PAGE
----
A court decision on 23 July could help to tame the largely unregulated field of adult stem-cell treatments. The US District Court in Washington DC affirmed the right of the Food and Drug Administration (FDA) to regulate therapies made from a patient’s own processed stem cells. The case hinged on whether the court agreed with the FDA that such stem cells are drugs.

The judge concurred, upholding an injunction brought by the FDA against Regenerative Sciences, based in Broomfield, Colorado. Under the treatment sold by the firm, stem cells are isolated from patients’ bone marrow, processed, and the resulting cells injected back into the patients to treat joint pain. The FDA calls this pro­cedure the “manufacturing, holding for sale, and distribution of an unapproved biological drug product”, and in August 2010, ordered Regenerative Sciences to stop offering the treatment (see Nature 466, 909; 2010).

During investigations leading up to the injunction, the FDA also found that, because of flaws in its cell processing, the company was violating regulations on “adulteration” that are meant to ensure patients’ safety.

Jeanne Loring, a regenerative-medicine scientist at the Scripps Research Institute in La Jolla, California, says that the decision will send a warning to other entrepreneurs offering unapproved stem-cell treatments. “So many people want to start these companies. They say, ‘FDA? What FDA?’.”

Chris Centeno, the medical director of Regenerative Sciences and one of two majority shareholders, told Nature that he plans to appeal against the ruling. During the case, the company claimed that the cells in its ‘Regenexx’ procedure are not significantly modified before they are reinjected, so the procedure should be considered routine medical practice. The company also argued that because all the processing work is done in Colorado, the procedure should be subject to state law, rather than to regulation by the FDA.

The court disagreed on both counts, noting that “the biological characteristics of the cells change during the process”, and that this, together with other factors, means the cells are more than “minimally manipulated”.

Maintaining the FDA’s role as watchdog and regulatory authority is imperative.

Leigh Turner, a bioethicist at the University of Minnesota in Minneapolis, agrees. “It is much too simplistic to think that stem cells are removed from the body and then returned to the body without a ‘manufacturing process’ that includes risk of transmission of communicable diseases,” he says. “Maintaining the FDA’s role as watchdog and regulatory authority is imperative.”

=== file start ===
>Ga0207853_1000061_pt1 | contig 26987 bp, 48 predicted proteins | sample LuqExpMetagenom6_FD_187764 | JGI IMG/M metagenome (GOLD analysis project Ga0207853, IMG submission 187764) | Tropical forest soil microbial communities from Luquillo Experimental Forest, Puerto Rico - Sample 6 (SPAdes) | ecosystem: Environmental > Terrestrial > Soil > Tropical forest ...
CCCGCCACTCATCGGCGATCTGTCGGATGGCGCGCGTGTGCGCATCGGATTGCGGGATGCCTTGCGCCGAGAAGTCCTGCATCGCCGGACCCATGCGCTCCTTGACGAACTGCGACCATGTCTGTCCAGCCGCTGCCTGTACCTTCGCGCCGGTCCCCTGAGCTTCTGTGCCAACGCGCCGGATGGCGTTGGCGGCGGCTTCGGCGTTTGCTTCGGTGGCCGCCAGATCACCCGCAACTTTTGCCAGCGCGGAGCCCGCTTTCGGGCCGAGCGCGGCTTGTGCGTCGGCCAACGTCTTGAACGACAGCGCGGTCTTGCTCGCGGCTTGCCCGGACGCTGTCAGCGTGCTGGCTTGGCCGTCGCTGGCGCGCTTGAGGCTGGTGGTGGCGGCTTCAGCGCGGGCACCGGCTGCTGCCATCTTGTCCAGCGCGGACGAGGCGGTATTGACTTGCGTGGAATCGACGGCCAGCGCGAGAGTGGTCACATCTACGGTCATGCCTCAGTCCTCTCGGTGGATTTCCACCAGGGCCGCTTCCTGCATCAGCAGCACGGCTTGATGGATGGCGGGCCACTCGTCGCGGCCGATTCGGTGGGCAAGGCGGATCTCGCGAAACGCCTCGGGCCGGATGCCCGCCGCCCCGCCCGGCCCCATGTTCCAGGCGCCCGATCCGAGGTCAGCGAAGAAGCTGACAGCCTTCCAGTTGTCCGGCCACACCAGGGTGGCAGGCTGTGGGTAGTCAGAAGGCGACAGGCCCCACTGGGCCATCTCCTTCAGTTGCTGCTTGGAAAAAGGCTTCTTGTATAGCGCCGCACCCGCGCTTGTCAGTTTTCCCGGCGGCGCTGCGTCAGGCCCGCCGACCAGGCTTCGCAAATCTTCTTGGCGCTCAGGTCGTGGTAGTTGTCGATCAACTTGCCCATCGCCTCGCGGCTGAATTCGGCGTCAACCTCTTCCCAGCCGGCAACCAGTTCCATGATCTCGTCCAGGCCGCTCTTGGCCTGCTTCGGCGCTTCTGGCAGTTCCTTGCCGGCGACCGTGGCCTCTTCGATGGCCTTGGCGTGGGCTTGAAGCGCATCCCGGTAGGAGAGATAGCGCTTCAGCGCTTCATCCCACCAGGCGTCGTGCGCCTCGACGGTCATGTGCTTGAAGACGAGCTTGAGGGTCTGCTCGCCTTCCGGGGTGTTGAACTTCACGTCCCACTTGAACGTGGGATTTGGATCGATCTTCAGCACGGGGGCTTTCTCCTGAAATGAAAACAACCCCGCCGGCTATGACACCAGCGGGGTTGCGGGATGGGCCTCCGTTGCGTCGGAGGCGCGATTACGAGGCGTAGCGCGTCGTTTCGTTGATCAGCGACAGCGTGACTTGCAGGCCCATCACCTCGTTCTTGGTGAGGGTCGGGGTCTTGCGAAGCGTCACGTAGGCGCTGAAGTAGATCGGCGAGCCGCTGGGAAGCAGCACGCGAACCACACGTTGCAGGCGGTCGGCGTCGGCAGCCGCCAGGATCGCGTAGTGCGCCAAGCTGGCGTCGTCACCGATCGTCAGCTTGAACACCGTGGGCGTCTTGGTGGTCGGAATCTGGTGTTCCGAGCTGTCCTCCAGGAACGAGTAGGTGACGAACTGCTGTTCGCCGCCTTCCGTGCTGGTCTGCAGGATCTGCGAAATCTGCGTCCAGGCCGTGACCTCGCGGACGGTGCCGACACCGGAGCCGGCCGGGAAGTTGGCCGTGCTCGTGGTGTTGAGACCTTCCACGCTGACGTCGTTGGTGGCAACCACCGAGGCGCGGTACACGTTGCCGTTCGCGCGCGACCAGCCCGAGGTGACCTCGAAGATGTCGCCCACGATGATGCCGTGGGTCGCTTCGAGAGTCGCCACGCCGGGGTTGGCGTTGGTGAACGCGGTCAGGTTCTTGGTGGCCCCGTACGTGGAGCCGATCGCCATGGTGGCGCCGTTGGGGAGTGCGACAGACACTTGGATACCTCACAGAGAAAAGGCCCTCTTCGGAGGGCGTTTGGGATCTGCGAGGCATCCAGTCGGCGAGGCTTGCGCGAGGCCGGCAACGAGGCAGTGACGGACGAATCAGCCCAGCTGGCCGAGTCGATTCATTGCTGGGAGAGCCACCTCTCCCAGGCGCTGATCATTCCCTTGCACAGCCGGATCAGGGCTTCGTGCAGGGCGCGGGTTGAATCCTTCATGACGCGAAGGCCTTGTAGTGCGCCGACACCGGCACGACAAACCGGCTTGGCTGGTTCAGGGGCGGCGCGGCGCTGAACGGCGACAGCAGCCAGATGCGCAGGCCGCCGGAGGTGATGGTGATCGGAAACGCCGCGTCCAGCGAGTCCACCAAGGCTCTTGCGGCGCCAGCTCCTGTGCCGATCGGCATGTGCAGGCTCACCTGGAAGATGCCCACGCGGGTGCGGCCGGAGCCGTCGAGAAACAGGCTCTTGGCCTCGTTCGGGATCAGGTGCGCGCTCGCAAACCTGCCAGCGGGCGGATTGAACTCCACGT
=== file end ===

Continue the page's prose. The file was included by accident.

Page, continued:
Centeno says that the FDA injunction applies to only one of his company’s four stem-cell products — one that requires 4–6 weeks of processing. The procedure will still be available: after the 2010 injunction, the company moved its treatment location to an affiliated Cayman Island clinic.

Centeno plans to continue providing the other three procedures, also used for joint pain, in the United States. In those treatments, the cells are reinjected within two days. Centeno claims that those cells are “minimally manipulated”, and that the FDA sees them as the “practice of medicine” and “has no issues” with them. Indeed, until 25 July, a graphic on the Regenerative Sciences website claimed that these three procedures were “FDA approved”.

In fact, the FDA has not approved these procedures, and Centeno did not provide documentation to support his claims that the agency views the three treatments as outside its purview. The graphic was removed after Nature’s enquiries.

Doug Sipp, a stem-cell ethics and regulation expert at the RIKEN Centre for Developmental Biology in Kobe, Japan, worries that more stem-cell companies might now set up shop outside the United States to avoid regulation, as Regenerative Sciences has done. “Other US stem-cell outfits have close ties with partner clinics in Mexico and other neighbouring countries, which are traditionally regulatory havens for other forms of fringe medicine as well. I suppose it will be business as usual in such places,” Sipp says.